When Abby Patterson left her grandmother’s Lumberton, North Carolina, home at 11:30 am on Tuesday, September 5, 2017, she expected to be back shortly. Before leaving, the 20-year-old texted her mom, Samantha Lovette, to let her know that she was going out with a few of her old high school friends and would be home in an hour or so. She then gave her grandmother a quick wave goodbye and then walked out of the front door. She never returned.

Abby had an extremely close relationship with her mother, so Samantha knew something was wrong when she suddenly stopped responding to her text messages. Samantha called Abby’s cell phone repeatedly but all calls went straight to her voicemail. When she wasn’t home by 6:00 pm, Samantha called the Lumberton Police Department and reported her missing.

A witness saw Abby leave her grandmother’s home on East 9th Street and walk towards Inglewood Street, where she got into an older model brown Buick that was parked on the side of the street. Police were able to track down the driver of the Buick; he was one of Abby’s acquaintances. He told detectives that she had called him and asked to get a ride to another location; he dropped her off there and had no idea what happened to her after that.

There were a few reported sightings of Abby in the Lumberton area after she was reported missing, but Samantha was adamant that Abby wouldn’t voluntarily cut off all contact with her family. She had been living in Jacksonville, Florida, and had returned to North Carolina the previous weekend to celebrate the Labor Day holiday with her family. She hadn’t given them any indication that anything was wrong when she left to meet her friend that Tuesday, and Samantha was convinced that something bad had happened to her. As she told one reporter, “Abby left with someone she trusted. Abby’s plan was to come back home that day.”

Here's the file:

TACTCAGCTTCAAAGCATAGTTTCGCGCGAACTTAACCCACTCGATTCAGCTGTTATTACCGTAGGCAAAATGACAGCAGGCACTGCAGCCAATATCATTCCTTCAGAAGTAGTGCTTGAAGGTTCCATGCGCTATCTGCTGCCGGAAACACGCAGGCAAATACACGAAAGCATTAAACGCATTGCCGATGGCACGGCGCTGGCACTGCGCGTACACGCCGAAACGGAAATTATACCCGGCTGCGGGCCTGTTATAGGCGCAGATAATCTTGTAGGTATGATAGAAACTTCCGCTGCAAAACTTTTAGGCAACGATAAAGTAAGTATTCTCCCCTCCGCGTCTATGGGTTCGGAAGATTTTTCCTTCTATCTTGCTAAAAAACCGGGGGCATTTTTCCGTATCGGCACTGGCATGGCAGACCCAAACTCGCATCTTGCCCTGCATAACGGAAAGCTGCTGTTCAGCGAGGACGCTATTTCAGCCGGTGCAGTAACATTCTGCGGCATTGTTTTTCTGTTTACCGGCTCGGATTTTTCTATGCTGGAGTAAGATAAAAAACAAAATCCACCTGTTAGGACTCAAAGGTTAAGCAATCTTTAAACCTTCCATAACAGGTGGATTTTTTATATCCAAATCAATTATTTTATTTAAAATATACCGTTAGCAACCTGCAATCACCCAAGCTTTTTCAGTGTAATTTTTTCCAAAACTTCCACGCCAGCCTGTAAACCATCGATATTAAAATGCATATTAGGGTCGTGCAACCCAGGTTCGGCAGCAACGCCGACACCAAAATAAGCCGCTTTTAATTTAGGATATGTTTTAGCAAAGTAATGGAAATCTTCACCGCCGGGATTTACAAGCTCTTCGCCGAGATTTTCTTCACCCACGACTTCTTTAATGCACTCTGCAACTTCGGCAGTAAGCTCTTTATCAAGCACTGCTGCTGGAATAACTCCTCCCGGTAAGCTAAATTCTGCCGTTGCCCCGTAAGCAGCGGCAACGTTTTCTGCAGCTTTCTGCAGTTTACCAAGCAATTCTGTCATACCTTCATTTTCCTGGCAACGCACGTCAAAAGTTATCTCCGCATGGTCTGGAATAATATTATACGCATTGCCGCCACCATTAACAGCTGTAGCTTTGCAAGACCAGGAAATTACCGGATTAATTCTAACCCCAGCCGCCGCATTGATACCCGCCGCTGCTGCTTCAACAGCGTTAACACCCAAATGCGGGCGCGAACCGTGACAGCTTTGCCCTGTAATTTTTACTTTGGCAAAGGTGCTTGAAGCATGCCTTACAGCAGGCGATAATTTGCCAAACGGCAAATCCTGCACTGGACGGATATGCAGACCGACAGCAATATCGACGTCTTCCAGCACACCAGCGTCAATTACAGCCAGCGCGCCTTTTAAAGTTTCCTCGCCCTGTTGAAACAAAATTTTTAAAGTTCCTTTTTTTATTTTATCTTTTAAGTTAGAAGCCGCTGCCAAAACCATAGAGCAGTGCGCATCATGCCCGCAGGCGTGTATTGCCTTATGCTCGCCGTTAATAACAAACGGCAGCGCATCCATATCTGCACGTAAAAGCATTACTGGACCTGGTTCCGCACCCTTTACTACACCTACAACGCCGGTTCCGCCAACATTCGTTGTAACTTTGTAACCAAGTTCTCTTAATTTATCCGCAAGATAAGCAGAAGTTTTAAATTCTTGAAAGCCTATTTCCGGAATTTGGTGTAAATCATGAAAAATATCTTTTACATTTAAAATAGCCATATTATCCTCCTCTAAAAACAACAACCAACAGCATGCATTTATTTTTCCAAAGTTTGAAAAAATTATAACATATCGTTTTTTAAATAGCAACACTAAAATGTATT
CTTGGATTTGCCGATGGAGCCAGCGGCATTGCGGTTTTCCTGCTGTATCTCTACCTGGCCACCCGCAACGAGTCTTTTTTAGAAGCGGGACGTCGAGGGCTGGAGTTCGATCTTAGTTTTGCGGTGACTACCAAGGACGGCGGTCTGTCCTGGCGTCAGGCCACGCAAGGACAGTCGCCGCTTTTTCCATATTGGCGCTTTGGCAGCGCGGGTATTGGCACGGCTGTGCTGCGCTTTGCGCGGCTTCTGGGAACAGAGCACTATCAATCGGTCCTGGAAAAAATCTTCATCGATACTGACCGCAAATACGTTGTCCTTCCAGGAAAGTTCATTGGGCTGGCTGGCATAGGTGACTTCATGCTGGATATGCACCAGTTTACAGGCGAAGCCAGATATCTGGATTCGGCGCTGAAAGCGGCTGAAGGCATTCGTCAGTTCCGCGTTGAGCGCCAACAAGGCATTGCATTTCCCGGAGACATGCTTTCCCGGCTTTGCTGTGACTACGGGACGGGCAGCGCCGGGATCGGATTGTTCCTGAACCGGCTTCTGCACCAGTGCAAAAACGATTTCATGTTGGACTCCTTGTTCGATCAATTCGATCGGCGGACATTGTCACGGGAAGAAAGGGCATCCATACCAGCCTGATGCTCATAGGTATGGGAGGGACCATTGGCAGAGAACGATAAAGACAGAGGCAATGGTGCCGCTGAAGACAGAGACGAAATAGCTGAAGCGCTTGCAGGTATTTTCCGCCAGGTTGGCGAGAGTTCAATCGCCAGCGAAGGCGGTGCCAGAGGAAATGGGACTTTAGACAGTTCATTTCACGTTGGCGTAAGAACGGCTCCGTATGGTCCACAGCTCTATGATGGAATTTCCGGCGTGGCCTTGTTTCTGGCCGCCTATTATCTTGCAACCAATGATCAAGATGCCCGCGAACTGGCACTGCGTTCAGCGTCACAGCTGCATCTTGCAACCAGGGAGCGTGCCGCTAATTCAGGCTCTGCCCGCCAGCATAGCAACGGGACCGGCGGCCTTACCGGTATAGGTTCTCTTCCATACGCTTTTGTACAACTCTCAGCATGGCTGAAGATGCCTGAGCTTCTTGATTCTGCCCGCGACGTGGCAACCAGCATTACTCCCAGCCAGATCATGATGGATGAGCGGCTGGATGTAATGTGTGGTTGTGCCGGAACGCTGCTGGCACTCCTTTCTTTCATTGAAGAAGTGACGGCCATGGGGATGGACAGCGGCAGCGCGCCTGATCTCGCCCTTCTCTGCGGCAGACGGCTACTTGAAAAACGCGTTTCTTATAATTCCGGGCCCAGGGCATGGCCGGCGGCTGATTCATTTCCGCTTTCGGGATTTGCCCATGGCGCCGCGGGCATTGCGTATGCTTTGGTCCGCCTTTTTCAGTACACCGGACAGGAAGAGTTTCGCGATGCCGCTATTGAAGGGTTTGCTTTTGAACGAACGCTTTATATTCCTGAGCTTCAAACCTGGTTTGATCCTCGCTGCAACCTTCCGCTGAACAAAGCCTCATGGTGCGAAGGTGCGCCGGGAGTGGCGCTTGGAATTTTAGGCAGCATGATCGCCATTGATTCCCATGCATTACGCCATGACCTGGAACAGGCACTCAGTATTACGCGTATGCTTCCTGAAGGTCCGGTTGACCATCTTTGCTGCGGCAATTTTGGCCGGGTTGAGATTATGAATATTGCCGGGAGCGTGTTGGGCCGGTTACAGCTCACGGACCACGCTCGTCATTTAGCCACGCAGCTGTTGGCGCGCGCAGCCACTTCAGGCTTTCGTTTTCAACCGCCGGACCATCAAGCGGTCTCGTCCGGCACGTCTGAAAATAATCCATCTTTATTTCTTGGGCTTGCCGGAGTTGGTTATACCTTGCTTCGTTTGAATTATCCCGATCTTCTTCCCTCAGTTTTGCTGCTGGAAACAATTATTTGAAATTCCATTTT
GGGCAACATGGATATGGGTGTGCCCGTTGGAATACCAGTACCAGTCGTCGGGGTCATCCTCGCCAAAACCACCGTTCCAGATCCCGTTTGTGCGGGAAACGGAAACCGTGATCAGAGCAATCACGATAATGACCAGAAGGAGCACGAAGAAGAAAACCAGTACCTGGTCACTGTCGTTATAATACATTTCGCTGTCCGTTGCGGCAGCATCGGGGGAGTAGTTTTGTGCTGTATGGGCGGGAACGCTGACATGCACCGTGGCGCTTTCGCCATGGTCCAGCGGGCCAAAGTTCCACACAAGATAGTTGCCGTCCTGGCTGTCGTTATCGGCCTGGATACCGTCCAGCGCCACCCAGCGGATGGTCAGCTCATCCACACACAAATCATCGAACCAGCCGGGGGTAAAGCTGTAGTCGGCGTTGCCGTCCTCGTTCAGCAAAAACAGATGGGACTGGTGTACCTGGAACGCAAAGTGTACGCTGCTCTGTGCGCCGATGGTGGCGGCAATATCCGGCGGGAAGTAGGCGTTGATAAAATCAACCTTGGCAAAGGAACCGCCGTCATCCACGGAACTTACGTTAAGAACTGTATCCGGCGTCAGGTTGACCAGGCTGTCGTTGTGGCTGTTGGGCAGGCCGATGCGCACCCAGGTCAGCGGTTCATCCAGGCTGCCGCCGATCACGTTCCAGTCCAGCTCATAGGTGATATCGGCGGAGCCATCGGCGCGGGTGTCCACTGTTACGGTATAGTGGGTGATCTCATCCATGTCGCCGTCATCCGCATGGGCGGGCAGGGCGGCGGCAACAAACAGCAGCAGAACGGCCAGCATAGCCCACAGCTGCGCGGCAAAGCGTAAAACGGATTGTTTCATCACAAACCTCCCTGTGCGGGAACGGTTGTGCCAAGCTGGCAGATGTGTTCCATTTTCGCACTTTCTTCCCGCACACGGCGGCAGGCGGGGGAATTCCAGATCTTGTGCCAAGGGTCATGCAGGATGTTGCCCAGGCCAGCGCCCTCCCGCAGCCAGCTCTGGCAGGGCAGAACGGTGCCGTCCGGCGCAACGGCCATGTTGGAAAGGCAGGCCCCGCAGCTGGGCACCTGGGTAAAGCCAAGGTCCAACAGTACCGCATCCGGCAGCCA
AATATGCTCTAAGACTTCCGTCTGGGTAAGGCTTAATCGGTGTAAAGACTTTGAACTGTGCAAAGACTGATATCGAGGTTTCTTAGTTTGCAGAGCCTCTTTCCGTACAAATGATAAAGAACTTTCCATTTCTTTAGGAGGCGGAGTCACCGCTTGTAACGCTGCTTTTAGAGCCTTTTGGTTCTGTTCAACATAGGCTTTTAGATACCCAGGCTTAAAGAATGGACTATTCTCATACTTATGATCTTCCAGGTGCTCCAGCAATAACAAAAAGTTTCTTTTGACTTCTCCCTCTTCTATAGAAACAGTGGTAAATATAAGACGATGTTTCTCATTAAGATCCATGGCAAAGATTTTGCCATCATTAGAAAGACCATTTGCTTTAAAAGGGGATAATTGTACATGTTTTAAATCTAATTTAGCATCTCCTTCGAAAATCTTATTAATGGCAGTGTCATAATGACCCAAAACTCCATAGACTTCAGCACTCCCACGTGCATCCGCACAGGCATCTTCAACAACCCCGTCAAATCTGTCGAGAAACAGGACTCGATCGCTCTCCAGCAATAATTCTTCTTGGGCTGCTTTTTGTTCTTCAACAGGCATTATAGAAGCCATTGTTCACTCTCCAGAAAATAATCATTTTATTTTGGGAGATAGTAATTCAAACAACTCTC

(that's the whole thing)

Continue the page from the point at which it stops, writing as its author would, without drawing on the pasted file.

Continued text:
Abby’s sister, Sandy Bryan, agreed with her mother. She noted that Abby was in constant contact with both of them and she was certain that Abby wasn’t staying away from home by choice.

Abby’s family had good reason to worry for her safety. In the months leading up to Abby’s disappearance, the bodies of three young women had been found just a few blocks away from where she was last seen.

Police responded to the area on April 18th after receiving several complaints about a foul odor. They zeroed in on an abandoned house at 505 Peachtree Street and began to search inside; it didn’t take long before they found the decomposing corpse of a young woman stuffed inside a television cabinet. A second body was found inside a trash can at 702 East 5th Street, just around the corner from the Peachtree Street house.

The body found inside the house was identified as that of 32-year-old Kristin Bennett. Although she had drugs in her system at the time of her death, the medical examiner was unsure if she had died from an overdose or had been murdered but the state of her remains suggested foul play. She was naked when found and had been wrapped in a blanket before being placed inside the television cabinet.

The body found in the trash can on East 5th Street was identified as that of 36-year-old Rhonda Jones. Like Kristin, Rhonda had drugs in her system at the time of her death, but she also had a broken nose and lacerations on her face. Again, due to the state of decomposition, the medical examiner was unable to determine the exact cause of death.

Television reporters flooded the area after the bodies were found, interviewing neighbors about the gruesome discovery. Many appeared to be in shock; one of those interviewed was 28-year-old Megan Oxendine, a friend of Rhonda’s who couldn’t believe she had been killed.

Police were called back to the area on June 3rd for another foul odor complaint. A third body was discovered on East 8th Street, less than 500 feet from the Peachtree Street home where the other two bodies were found. The body was identified as that of Megan Oxendine; tragically, she had met the same fate as her friend. She was also naked when found and had drugs in her system; as with the other two women, the medical examiner was unable to determine the exact cause of Megan’s death.

After learning that a third body had been found, neighbors feared that a serial killer was on the loose in Lumberton. The Lumberton Police Department asked for assistance from the FBI, hoping the added resources would allow them to quickly solve the case. Unfortunately, the investigation had already stalled by the time Abby went missing, and some feared that she had become the killer’s fourth victim.

In the days following Abby’s disappearance, Lumberton Police Chief Michael McNeil admitted that it was possible her case was linked to that of the three murdered women but cautioned the media from jumping to conclusions as they had no hard evidence to suggest that Abby was dead.